MAX FRAAD WOLFF: OK, well, they were established for reasons that will be immediately interesting to your audience, I’m sure. In 1938, Fannie Mae, the older, larger, was born, and it was born to do two things, which I think we can relate to now: reduce the number of foreclosures and increase the amount of homeownership by middle-class Americans. Before Fannie Mae, a relatively smaller percentage of more affluent Americans owned their homes. So, in 1938, only about 40 percent, a little over 40 percent, of Americans owned their own home, whereas last year 68 percent of Americans owned their own home. So it did work, on some level.
Freddie Mac started in 1970 to give competition to Fannie Mae. And Fannie Mae was taken out of the government and privatized in 1968. So, in 1938, Fannie Mae is born; in 1968, it’s privatized; in 1970, Freddie Mac is introduced to compete. Their basic function has been, with — the way it’s done has changed a bit — but to act as an intermediary between banks loaning to households and financial markets to make more loans available at lower prices to more Americans.
AMY GOODMAN: Senator Christopher Dodd of Connecticut says he did not know this was going to happen — well, at least as quickly as it did.
MAX FRAAD WOLFF: Mm-hmm.
AMY GOODMAN: He’s in charge of banking.
MAX FRAAD WOLFF: Senate Banking Committee, yeah. He did authorize a lot of the moves that were made on Sunday and earlier congressional activity, so it’s hard to believe that he couldn’t have imagined something like this was happening. And I don’t believe he wasn’t privy to five weeks of emergency Treasury-Federal Reserve meetings on this subject.
AMY GOODMAN: Who was privy?
MAX FRAAD WOLFF: Well, the Treasury was certainly there. OFHEO, the Office of Federal Housing Enterprise Oversight, the group that’s done such a stellar job in regulating Fannie and Freddie over years past, they were there. Some representatives of various other government agencies, the Office of Thrift Supervision, Office of the Controller of the Currency, and select members of the House and Senate, as well as, at least by his stories, Obama’s people were in the meeting and were at least allowed to sit in, possibly to contribute. I believe — and I don’t know if this is correct — that McCain’s people were not there but were also invited.
AMY GOODMAN: So the campaigns were invited to be part of this. Why?
MAX FRAAD WOLFF: The senior financial markets and economic people. Well, because a lot of what this, again, bailout does is kick the can down the road. So despite the fact that Paulson, the Treasury Secretary, has said that he’s very happy to have not passed this forward, it’s such a large series of commitments were made on Sunday, and they’re so ambiguous that this is going to be an issue going forward as more money is spent and more actions are required deep into the next administration.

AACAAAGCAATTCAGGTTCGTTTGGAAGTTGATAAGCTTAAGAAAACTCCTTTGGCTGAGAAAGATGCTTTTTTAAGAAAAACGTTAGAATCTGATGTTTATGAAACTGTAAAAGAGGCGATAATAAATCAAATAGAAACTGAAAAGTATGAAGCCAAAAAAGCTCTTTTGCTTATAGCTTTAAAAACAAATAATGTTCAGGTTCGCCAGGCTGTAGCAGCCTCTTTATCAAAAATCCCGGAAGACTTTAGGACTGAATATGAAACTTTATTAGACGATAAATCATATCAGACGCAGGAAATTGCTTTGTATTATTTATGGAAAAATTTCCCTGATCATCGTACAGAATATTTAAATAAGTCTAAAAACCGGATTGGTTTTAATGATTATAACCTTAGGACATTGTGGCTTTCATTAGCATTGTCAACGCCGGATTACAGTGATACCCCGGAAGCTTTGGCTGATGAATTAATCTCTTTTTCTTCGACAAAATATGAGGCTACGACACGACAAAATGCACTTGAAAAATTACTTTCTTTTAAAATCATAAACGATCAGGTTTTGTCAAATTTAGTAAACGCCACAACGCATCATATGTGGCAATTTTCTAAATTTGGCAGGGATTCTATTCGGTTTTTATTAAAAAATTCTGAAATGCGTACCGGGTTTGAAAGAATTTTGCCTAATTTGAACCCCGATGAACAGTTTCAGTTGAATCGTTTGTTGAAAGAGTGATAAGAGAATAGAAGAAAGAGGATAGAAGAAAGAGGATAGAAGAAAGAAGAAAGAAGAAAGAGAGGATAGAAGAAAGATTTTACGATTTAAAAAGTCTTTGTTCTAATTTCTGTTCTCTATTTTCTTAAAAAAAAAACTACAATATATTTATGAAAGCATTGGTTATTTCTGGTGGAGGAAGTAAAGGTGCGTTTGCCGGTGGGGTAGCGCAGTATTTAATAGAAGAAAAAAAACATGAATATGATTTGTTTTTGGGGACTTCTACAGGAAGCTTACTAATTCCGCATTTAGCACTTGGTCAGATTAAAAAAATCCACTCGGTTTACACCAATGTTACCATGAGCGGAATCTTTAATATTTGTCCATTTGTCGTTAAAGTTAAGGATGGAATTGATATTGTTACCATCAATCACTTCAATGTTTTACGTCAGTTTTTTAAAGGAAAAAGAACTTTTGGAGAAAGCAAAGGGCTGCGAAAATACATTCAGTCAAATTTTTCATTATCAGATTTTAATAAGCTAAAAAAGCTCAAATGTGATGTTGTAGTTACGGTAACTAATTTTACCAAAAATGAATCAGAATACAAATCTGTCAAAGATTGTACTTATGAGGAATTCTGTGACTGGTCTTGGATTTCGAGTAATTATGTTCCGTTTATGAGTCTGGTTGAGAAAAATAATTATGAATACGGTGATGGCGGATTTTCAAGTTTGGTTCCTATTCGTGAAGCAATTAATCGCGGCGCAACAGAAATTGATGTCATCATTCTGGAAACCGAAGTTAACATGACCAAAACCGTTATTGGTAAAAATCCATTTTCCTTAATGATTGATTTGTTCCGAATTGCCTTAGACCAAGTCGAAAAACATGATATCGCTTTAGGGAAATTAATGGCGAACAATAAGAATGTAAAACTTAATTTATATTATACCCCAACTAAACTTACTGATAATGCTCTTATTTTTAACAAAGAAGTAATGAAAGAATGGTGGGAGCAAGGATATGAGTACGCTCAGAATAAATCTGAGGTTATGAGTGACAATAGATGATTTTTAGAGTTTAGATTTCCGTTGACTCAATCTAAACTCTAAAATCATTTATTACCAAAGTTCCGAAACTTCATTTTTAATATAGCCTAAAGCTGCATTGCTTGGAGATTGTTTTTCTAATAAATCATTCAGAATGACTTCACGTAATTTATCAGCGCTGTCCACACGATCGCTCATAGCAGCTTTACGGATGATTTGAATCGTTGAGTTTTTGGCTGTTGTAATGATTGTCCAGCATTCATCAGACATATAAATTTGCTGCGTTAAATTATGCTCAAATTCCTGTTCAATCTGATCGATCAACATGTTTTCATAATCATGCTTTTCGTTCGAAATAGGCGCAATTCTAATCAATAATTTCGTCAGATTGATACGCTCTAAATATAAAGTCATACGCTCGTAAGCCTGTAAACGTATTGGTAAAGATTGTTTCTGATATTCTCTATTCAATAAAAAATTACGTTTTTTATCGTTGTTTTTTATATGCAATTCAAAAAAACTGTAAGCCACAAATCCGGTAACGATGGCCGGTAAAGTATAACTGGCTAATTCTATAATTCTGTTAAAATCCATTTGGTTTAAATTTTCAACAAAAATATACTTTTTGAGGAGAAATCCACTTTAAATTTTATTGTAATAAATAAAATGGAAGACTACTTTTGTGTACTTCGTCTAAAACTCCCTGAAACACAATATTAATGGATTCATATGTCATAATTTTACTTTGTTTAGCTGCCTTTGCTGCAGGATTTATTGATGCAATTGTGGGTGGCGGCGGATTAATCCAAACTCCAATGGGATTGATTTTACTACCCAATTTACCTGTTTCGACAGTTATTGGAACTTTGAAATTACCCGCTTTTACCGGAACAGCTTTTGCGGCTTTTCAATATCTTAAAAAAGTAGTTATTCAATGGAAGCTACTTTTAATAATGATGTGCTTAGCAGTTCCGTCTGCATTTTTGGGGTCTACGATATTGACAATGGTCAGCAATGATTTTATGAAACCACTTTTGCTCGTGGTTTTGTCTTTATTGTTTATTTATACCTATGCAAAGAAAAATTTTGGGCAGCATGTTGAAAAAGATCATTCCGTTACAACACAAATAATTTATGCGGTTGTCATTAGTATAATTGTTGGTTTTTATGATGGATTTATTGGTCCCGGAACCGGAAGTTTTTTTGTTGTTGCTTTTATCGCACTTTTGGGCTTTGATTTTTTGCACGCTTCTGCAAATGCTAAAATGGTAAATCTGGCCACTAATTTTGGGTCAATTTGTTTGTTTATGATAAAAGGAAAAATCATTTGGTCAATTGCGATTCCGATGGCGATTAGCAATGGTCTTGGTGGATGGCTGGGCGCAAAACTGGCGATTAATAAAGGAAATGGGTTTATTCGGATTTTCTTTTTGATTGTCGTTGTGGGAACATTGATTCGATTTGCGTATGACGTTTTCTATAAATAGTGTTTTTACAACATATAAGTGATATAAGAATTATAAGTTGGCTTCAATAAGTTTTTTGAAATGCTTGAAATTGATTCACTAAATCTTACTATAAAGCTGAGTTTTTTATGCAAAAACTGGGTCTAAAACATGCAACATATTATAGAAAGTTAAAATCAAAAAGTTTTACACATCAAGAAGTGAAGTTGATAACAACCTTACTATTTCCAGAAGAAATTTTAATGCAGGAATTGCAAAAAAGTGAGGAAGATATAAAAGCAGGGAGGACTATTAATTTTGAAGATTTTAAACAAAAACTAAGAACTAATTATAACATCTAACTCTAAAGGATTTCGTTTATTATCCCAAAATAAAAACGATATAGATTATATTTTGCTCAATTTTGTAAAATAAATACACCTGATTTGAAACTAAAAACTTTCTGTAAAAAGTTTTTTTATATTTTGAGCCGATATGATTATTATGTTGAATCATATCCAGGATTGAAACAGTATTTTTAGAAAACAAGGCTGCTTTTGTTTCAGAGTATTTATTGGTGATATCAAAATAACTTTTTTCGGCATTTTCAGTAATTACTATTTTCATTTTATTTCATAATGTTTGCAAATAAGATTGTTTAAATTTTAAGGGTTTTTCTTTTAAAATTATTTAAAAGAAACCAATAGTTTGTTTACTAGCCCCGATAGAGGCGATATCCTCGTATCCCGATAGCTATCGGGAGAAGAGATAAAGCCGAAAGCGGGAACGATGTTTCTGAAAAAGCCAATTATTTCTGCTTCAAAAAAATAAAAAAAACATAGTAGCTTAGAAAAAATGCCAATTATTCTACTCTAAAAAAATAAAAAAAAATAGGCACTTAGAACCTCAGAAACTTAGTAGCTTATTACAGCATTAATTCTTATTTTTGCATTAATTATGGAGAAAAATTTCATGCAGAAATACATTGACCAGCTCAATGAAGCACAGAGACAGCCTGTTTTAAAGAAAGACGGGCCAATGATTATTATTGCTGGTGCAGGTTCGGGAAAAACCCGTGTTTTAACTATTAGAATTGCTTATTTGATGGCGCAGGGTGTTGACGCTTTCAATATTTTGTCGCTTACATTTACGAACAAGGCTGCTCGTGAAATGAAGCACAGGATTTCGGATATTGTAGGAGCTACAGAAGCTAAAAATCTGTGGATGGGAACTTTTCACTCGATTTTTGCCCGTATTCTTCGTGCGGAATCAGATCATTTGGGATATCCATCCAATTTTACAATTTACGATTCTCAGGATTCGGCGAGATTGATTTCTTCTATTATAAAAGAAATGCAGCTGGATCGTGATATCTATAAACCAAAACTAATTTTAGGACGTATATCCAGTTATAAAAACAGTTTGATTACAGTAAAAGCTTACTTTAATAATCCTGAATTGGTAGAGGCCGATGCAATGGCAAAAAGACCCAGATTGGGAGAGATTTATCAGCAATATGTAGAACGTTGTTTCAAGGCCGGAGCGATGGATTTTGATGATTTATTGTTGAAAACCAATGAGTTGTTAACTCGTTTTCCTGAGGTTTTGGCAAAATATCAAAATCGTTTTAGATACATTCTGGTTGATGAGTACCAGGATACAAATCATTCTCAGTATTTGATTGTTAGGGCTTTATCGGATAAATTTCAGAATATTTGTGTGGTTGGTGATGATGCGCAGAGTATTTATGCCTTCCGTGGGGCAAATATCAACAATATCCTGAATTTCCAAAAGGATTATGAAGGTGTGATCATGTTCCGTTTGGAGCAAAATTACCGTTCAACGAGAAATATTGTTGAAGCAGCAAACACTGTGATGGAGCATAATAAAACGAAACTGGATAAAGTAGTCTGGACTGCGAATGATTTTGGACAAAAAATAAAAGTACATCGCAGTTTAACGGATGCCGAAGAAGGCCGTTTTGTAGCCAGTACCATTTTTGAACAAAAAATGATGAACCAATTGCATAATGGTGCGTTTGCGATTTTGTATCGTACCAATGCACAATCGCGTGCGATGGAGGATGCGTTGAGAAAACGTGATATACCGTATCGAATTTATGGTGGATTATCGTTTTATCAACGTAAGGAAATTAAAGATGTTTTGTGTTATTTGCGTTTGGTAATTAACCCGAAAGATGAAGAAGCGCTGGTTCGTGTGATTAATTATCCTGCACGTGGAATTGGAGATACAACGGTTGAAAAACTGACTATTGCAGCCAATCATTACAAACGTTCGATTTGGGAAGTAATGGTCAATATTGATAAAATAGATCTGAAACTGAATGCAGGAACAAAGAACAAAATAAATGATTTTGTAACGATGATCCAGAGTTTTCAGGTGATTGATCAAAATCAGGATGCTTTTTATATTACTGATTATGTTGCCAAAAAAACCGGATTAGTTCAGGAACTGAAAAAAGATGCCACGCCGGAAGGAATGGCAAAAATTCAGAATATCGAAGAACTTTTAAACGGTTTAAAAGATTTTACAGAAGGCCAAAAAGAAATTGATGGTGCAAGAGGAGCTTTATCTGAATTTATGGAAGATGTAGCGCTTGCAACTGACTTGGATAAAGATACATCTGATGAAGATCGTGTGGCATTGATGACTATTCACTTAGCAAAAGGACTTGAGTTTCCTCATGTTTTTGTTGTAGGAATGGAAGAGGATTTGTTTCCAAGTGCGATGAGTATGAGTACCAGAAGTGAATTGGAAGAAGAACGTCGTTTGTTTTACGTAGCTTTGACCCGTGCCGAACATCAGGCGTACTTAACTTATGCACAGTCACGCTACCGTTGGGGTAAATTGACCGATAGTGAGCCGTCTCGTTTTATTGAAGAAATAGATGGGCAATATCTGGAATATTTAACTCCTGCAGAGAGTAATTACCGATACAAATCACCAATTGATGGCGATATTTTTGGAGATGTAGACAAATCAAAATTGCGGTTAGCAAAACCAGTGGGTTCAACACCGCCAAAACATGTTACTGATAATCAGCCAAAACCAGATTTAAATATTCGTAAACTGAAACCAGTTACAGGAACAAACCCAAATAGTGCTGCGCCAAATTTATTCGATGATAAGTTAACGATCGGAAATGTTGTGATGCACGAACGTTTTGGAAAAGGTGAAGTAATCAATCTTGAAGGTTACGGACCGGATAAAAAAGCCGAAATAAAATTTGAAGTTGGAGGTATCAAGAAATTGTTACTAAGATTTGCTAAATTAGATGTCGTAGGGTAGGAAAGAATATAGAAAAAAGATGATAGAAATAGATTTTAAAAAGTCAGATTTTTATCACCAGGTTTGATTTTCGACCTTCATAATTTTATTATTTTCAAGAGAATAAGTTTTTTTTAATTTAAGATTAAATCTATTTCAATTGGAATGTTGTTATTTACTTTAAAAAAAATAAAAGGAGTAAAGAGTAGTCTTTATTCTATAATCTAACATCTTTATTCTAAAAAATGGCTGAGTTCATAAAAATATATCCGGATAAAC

AMY GOODMAN: So, what do you mean, McCain people weren’t there?
MAX FRAAD WOLFF: As far as the story that I heard, both parties were invited, but McCain’s people were unable to attend.
AMY GOODMAN: I wanted to go to a comment of Sarah Palin. She is, of course, the Republican vice-presidential nominee, made what’s being called her first major campaign gaffe Saturday, when she claimed Fannie Mae and Freddie Mac have become too big and too expensive for taxpayers. She was speaking before the government bailout.
GOV. SARAH PALIN: John McCain has been calling for years to reform things and cut bureaucracy, even at the lending agencies that our government supports. The fact is that Fannie Mae and Freddie Mac, they’ve gotten too big and too expensive to the taxpayers.
AMY GOODMAN: Your response to what Governor Palin said?
MAX FRAAD WOLFF: I’d say that if she waited another six months, she might have been right, or at least another few days. But so far, they haven’t actually been just expensive to taxpayers, and even if they were, they wouldn’t be the only thing that’s expensive to taxpayers. And so, it would be more interesting to hear her say this if she was opposed to n number of other things on which we’re busy spending, like the war in Iraq and other things.
AMY GOODMAN: But the taxpayers aren’t footing the bill, until now, until this announcement.
MAX FRAAD WOLFF: Now they’re going to. And, by the way, her campaign officially likes the idea of the taxpayers taking on $200 to $500 billion in risk liability, and they’re going to spend —- the US government is going to -—
AMY GOODMAN: What do you mean, they like it?